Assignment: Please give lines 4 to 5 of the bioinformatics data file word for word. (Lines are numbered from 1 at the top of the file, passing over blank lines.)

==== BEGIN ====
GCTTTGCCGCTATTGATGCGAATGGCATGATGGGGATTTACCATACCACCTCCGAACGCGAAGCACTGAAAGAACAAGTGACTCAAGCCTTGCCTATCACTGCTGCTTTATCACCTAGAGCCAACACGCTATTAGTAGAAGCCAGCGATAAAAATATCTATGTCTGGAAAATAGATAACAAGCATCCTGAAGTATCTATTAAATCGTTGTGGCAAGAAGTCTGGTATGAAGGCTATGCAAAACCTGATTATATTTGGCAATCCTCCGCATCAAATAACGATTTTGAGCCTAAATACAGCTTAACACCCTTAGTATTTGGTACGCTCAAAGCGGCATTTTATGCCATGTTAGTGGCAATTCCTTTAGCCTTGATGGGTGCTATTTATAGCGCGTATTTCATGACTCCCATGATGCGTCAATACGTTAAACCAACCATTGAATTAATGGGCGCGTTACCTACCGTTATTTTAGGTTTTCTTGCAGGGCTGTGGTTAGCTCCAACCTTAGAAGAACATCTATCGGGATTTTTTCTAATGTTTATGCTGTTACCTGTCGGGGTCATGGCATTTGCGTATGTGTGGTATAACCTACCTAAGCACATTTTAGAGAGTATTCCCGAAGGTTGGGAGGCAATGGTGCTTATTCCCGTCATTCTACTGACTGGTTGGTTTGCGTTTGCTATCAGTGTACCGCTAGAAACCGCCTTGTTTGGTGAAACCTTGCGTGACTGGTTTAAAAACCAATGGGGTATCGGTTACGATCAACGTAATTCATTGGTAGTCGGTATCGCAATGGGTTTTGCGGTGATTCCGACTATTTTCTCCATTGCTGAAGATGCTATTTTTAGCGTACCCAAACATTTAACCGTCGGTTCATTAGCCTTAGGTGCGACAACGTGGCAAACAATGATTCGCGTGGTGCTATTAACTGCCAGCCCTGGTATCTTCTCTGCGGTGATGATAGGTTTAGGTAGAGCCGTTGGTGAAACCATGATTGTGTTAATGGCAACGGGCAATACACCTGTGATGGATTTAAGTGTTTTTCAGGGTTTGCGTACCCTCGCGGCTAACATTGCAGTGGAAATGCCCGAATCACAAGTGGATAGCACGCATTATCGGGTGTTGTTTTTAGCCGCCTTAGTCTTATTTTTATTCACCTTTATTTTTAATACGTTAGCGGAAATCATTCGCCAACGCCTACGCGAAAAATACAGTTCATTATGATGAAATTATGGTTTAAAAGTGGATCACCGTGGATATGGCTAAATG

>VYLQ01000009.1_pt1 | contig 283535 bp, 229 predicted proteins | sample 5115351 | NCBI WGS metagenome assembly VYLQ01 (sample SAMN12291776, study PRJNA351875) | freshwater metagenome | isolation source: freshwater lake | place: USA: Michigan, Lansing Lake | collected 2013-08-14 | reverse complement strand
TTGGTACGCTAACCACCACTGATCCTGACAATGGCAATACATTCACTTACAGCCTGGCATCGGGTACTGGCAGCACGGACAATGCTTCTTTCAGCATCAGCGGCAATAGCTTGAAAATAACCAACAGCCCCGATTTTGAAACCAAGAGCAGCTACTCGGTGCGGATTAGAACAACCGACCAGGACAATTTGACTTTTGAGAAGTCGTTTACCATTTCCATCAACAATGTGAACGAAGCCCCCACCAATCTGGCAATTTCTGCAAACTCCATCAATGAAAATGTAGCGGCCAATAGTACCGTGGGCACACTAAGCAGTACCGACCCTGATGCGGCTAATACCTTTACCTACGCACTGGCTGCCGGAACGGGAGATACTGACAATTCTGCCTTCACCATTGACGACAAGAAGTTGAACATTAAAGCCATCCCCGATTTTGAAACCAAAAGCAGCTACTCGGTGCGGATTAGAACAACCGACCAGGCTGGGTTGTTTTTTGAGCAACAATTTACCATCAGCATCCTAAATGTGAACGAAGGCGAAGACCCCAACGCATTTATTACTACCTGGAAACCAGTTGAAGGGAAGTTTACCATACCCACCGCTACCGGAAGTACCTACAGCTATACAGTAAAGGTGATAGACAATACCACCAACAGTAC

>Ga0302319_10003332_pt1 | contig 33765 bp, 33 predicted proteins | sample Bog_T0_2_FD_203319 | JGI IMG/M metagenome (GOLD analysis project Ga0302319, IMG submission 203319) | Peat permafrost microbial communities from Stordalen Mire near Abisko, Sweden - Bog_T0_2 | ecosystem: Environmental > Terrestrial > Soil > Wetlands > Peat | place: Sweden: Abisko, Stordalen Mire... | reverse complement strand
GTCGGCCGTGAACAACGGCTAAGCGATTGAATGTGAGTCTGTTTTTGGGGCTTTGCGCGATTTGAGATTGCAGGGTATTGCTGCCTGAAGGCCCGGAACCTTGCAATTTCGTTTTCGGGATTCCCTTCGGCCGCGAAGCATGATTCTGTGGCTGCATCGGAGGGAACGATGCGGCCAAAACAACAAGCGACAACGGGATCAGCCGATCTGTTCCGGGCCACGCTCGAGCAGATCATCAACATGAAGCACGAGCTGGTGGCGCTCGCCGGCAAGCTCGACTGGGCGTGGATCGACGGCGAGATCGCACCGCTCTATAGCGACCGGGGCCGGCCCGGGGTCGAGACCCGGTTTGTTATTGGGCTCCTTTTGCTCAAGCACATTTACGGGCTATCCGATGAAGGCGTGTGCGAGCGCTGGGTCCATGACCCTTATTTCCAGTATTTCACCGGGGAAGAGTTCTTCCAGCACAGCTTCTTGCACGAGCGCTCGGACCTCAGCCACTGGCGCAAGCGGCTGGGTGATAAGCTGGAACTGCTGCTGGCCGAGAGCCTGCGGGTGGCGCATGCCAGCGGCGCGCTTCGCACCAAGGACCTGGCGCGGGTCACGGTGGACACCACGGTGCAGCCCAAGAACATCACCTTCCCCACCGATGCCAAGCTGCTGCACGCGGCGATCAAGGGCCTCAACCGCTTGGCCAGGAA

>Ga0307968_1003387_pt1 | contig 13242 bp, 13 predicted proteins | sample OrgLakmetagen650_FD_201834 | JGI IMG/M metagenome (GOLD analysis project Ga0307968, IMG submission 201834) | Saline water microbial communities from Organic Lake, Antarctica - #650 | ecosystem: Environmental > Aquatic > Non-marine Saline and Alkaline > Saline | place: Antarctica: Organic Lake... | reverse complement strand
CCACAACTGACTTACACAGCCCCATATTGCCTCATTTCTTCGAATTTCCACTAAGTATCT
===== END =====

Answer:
>Ga0302319_10003332_pt1 | contig 33765 bp, 33 predicted proteins | sample Bog_T0_2_FD_203319 | JGI IMG/M metagenome (GOLD analysis project Ga0302319, IMG submission 203319) | Peat permafrost microbial communities from Stordalen Mire near Abisko, Sweden - Bog_T0_2 | ecosystem: Environmental > Terrestrial > Soil > Wetlands > Peat | place: Sweden: Abisko, Stordalen Mire... | reverse complement strand
GTCGGCCGTGAACAACGGCTAAGCGATTGAATGTGAGTCTGTTTTTGGGGCTTTGCGCGATTTGAGATTGCAGGGTATTGCTGCCTGAAGGCCCGGAACCTTGCAATTTCGTTTTCGGGATTCCCTTCGGCCGCGAAGCATGATTCTGTGGCTGCATCGGAGGGAACGATGCGGCCAAAACAACAAGCGACAACGGGATCAGCCGATCTGTTCCGGGCCACGCTCGAGCAGATCATCAACATGAAGCACGAGCTGGTGGCGCTCGCCGGCAAGCTCGACTGGGCGTGGATCGACGGCGAGATCGCACCGCTCTATAGCGACCGGGGCCGGCCCGGGGTCGAGACCCGGTTTGTTATTGGGCTCCTTTTGCTCAAGCACATTTACGGGCTATCCGATGAAGGCGTGTGCGAGCGCTGGGTCCATGACCCTTATTTCCAGTATTTCACCGGGGAAGAGTTCTTCCAGCACAGCTTCTTGCACGAGCGCTCGGACCTCAGCCACTGGCGCAAGCGGCTGGGTGATAAGCTGGAACTGCTGCTGGCCGAGAGCCTGCGGGTGGCGCATGCCAGCGGCGCGCTTCGCACCAAGGACCTGGCGCGGGTCACGGTGGACACCACGGTGCAGCCCAAGAACATCACCTTCCCCACCGATGCCAAGCTGCTGCACGCGGCGATCAAGGGCCTCAACCGCTTGGCCAGGAA